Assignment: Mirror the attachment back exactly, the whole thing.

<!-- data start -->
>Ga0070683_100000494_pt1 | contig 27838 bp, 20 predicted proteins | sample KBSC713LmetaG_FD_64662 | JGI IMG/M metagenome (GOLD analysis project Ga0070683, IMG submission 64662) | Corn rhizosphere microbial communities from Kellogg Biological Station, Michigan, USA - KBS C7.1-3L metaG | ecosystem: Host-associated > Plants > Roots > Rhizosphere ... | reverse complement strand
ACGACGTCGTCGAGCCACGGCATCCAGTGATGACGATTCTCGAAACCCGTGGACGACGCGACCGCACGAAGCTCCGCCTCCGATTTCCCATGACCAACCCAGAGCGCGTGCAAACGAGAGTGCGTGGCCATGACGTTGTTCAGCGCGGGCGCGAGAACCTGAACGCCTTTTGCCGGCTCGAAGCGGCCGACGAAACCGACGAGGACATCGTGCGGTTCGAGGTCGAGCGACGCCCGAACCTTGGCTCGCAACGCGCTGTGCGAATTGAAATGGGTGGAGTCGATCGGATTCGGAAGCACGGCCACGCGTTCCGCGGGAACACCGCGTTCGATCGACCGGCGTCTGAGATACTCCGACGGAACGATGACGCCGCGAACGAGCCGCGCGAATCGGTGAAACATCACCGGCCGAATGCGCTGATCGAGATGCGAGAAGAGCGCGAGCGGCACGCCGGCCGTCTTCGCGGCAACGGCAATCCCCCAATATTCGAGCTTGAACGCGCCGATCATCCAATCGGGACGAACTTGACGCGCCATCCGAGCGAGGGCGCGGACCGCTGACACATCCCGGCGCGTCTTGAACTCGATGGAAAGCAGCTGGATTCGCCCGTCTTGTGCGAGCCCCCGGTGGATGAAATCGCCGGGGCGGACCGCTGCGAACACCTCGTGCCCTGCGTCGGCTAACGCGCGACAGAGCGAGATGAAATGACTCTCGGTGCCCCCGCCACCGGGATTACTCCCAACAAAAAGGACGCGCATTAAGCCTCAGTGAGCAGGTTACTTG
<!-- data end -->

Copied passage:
>Ga0070683_100000494_pt1 | contig 27838 bp, 20 predicted proteins | sample KBSC713LmetaG_FD_64662 | JGI IMG/M metagenome (GOLD analysis project Ga0070683, IMG submission 64662) | Corn rhizosphere microbial communities from Kellogg Biological Station, Michigan, USA - KBS C7.1-3L metaG | ecosystem: Host-associated > Plants > Roots > Rhizosphere ... | reverse complement strand
ACGACGTCGTCGAGCCACGGCATCCAGTGATGACGATTCTCGAAACCCGTGGACGACGCGACCGCACGAAGCTCCGCCTCCGATTTCCCATGACCAACCCAGAGCGCGTGCAAACGAGAGTGCGTGGCCATGACGTTGTTCAGCGCGGGCGCGAGAACCTGAACGCCTTTTGCCGGCTCGAAGCGGCCGACGAAACCGACGAGGACATCGTGCGGTTCGAGGTCGAGCGACGCCCGAACCTTGGCTCGCAACGCGCTGTGCGAATTGAAATGGGTGGAGTCGATCGGATTCGGAAGCACGGCCACGCGTTCCGCGGGAACACCGCGTTCGATCGACCGGCGTCTGAGATACTCCGACGGAACGATGACGCCGCGAACGAGCCGCGCGAATCGGTGAAACATCACCGGCCGAATGCGCTGATCGAGATGCGAGAAGAGCGCGAGCGGCACGCCGGCCGTCTTCGCGGCAACGGCAATCCCCCAATATTCGAGCTTGAACGCGCCGATCATCCAATCGGGACGAACTTGACGCGCCATCCGAGCGAGGGCGCGGACCGCTGACACATCCCGGCGCGTCTTGAACTCGATGGAAAGCAGCTGGATTCGCCCGTCTTGTGCGAGCCCCCGGTGGATGAAATCGCCGGGGCGGACCGCTGCGAACACCTCGTGCCCTGCGTCGGCTAACGCGCGACAGAGCGAGATGAAATGACTCTCGGTGCCCCCGCCACCGGGATTACTCCCAACAAAAAGGACGCGCATTAAGCCTCAGTGAGCAGGTTACTTG